Divorce Mediation: The Best Solution to Your Divorce Problem

Did you know that your divorce can continue to proceed even though coronavirus has impaired the courts? It may seem impossible because most people are supposed to stay home (and that might mean staying home with your spouse), but there is a solution. It is called mediation.

Anyone who frequents our blogs, videos, podcasts, or webinars knows that our firm promotes mediation as the best way to resolve divorce and family law problems. It is a place where you take all of the power into your own hands. You should not depend on a judge, who is a stranger to your life, to make decisions impacting your children, your home, and your money. You and your spouse are always the best people to make those decisions, regardless of how difficult reaching an agreement can be.

What is Divorce Mediation?

It is a process where you and your spouse use a neutral third party to help facilitate a settlement. The mediator is typically a specially trained divorce attorney who helps people resolve conflict and reach an agreement. The mediator does not work for you or your spouse. His or her sole goal is to help you achieve a resolution that both spouses find fair and reasonable.

Where is Divorce Mediation Conducted?

In regular times, you would go to a private attorney’s office for mediation. We use two conference rooms so that each party can have privacy in both their contemplation of the settlement and for discussions with the mediator. These days, however, mediation is conducted over video conferencing. We use zoom for our mediation sessions, as you can do breakout rooms, which allows the mediator to spend time speaking to each party privately.

Do you need an attorney?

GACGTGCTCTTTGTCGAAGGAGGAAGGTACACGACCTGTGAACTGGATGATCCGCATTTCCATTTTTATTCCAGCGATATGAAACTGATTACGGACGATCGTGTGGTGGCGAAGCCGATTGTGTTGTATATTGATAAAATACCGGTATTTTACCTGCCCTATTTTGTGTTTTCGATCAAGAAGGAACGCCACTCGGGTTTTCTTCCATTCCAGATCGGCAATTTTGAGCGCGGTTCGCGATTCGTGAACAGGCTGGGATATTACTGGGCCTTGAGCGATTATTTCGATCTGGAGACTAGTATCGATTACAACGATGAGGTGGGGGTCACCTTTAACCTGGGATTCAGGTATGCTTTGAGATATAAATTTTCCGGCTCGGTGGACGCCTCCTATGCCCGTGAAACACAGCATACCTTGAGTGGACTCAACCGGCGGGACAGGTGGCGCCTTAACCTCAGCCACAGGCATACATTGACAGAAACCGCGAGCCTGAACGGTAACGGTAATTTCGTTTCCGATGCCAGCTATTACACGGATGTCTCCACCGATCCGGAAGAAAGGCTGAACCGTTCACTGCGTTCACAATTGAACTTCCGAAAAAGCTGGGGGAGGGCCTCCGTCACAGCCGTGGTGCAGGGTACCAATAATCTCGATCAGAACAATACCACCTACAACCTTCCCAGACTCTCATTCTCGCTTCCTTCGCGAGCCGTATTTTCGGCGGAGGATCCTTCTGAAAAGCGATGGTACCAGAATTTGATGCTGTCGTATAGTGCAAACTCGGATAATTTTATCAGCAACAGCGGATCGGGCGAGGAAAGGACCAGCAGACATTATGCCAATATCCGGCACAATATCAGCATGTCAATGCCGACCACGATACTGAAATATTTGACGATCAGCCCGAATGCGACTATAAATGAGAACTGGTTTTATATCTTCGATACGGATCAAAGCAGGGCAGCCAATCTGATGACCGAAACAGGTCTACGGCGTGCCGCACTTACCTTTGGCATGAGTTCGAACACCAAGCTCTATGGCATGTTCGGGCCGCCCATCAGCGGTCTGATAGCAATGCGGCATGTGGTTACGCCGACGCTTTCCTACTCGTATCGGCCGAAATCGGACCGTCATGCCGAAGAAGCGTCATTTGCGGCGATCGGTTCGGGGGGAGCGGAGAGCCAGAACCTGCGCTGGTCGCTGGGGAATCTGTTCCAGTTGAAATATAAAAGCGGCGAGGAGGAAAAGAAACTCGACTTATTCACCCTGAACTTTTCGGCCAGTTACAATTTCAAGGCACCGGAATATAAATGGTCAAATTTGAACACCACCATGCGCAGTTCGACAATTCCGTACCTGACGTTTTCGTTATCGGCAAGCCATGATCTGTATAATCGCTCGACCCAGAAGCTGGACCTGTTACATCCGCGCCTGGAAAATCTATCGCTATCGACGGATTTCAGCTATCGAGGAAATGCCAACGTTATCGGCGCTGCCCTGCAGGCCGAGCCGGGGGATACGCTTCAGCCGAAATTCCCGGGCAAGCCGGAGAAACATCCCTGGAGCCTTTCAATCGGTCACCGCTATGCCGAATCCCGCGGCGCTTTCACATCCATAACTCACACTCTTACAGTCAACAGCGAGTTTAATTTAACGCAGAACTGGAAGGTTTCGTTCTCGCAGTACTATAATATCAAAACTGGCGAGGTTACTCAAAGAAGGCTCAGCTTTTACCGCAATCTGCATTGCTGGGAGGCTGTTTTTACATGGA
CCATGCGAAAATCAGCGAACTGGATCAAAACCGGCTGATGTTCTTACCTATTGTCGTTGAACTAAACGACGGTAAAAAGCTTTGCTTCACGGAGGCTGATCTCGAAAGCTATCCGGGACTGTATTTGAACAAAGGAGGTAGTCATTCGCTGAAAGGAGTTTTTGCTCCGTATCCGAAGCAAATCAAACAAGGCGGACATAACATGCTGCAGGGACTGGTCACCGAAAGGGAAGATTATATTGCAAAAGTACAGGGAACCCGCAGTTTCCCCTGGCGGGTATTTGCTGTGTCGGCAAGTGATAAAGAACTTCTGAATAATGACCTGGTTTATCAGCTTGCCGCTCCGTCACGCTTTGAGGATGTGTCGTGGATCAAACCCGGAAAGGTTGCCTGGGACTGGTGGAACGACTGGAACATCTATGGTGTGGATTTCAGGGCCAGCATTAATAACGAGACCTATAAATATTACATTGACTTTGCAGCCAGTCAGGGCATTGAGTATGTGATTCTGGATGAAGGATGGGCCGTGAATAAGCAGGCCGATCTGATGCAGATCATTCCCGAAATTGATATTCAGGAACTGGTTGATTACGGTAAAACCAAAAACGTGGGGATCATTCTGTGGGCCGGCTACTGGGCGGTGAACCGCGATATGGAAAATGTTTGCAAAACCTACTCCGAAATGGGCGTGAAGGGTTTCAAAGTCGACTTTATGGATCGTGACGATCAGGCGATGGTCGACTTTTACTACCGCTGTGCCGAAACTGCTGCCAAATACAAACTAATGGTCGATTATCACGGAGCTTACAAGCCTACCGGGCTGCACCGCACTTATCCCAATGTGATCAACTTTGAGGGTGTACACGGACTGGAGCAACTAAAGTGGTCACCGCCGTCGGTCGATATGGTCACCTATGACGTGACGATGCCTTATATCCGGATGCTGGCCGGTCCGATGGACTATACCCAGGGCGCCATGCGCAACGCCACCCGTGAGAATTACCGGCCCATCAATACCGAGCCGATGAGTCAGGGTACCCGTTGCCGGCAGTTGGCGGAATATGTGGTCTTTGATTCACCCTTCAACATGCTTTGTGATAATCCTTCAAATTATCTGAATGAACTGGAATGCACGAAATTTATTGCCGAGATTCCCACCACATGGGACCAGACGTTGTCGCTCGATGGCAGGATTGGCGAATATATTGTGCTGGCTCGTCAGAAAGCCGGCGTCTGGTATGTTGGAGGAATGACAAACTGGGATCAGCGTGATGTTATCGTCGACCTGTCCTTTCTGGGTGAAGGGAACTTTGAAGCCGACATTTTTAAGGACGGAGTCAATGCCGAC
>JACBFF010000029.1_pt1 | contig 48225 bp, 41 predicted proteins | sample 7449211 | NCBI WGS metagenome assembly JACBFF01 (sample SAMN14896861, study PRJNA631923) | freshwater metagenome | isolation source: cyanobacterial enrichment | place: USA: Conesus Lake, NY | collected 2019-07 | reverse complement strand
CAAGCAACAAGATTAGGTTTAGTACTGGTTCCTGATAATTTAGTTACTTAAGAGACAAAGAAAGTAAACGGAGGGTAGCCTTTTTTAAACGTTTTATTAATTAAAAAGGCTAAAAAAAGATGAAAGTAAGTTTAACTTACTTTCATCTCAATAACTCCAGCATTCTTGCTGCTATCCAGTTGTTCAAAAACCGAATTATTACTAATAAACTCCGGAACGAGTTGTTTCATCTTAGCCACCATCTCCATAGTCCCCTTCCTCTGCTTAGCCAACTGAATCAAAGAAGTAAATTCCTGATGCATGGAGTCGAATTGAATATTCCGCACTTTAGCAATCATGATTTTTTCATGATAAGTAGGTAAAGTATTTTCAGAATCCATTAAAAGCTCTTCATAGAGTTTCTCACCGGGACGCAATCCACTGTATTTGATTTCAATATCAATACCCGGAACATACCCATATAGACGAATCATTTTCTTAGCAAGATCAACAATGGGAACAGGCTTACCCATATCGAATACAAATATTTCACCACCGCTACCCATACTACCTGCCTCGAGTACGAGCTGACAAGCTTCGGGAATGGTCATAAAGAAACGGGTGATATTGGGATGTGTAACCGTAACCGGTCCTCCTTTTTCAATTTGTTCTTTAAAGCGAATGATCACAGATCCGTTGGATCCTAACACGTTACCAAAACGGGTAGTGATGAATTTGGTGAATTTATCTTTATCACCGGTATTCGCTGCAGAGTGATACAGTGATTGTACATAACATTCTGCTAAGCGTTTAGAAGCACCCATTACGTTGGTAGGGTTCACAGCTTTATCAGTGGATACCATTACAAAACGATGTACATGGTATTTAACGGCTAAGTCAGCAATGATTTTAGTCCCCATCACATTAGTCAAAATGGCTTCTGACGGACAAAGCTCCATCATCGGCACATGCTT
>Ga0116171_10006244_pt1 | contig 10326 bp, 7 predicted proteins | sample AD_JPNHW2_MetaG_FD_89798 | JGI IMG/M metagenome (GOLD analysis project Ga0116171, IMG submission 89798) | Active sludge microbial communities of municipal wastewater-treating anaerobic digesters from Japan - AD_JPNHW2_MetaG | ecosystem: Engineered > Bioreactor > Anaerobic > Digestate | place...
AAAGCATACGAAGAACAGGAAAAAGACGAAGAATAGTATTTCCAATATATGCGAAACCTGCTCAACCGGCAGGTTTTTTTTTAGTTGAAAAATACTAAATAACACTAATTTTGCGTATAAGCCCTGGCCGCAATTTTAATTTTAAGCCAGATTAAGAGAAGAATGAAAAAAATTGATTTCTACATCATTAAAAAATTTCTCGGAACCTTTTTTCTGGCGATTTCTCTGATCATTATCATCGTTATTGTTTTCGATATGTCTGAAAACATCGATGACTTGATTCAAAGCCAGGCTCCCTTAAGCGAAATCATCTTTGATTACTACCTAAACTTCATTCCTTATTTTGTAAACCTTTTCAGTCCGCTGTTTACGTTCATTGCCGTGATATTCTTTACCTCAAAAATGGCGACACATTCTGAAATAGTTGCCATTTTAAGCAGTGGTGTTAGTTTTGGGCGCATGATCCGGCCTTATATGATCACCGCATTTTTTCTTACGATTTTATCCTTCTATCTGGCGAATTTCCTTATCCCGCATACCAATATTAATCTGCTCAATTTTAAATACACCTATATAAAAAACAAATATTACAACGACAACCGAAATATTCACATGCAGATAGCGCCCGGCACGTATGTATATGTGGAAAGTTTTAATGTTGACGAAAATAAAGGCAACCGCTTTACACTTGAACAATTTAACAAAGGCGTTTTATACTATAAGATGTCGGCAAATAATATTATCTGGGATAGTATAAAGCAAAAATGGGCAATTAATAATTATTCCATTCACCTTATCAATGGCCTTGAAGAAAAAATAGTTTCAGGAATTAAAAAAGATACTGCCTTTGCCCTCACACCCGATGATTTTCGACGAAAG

No. Divorce mediation does not require you to have an attorney with you at the mediation sessions. One purpose of mediation is to reduce the cost of the divorce. However, we recommend that you have a consultation with an attorney before the first mediation session. Therefore, you will understand your rights and responsibilities and, in turn, be better prepared to resolve the case at mediation. You can certainly bring an attorney with you to mediation. Still, your spouse needs to know that in advance so that he or she can decide whether he or she wants an attorney too. Upon concluding mediation with an agreement, you can and should have an attorney review that agreement with you.

What happens at mediation?

We begin by going over the “ground rules” with both parties and reviewing necessary information about the parties, such as income, number, and ages of children and what assets and debt exist. Then, we divide and conquer. We will take one spouse to the other conference room or place them on mute in a separate breakout room on Zoom. We will move back and forth between the parties, helping both sides understand the strengths and weaknesses of their positions. The key is determining the goals of each spouse. We do not have to get the “law” involved in mediation, as achieving your goals is the most crucial consideration.

Is mediation private?

Yes. Everything that happens at mediation is entirely confidential. Not only does the mediator have private conversations with each spouse, but the mediator can never disclose to the court what you or your spouse said during a mediation session. You should feel very comfortable that you can open and honest during mediation.

What happens when we reach an agreement?

After you and your spouse reach a full agreement, we will prepare either a Memorandum of Understanding or a comprehensive settlement agreement. With a memorandum, you will have to hire an attorney to draft a settlement agreement. If we prepare the actual settlement agreement, then you are done subject to only having an attorney review the document.

Sounds easy, right? Divorce mediation is the best solution for your divorce problem. Want more information? Watch a recent webinar we did.

If you are ready to start mediation, call our office or CLICK HERE to schedule a free video or phone consultation.

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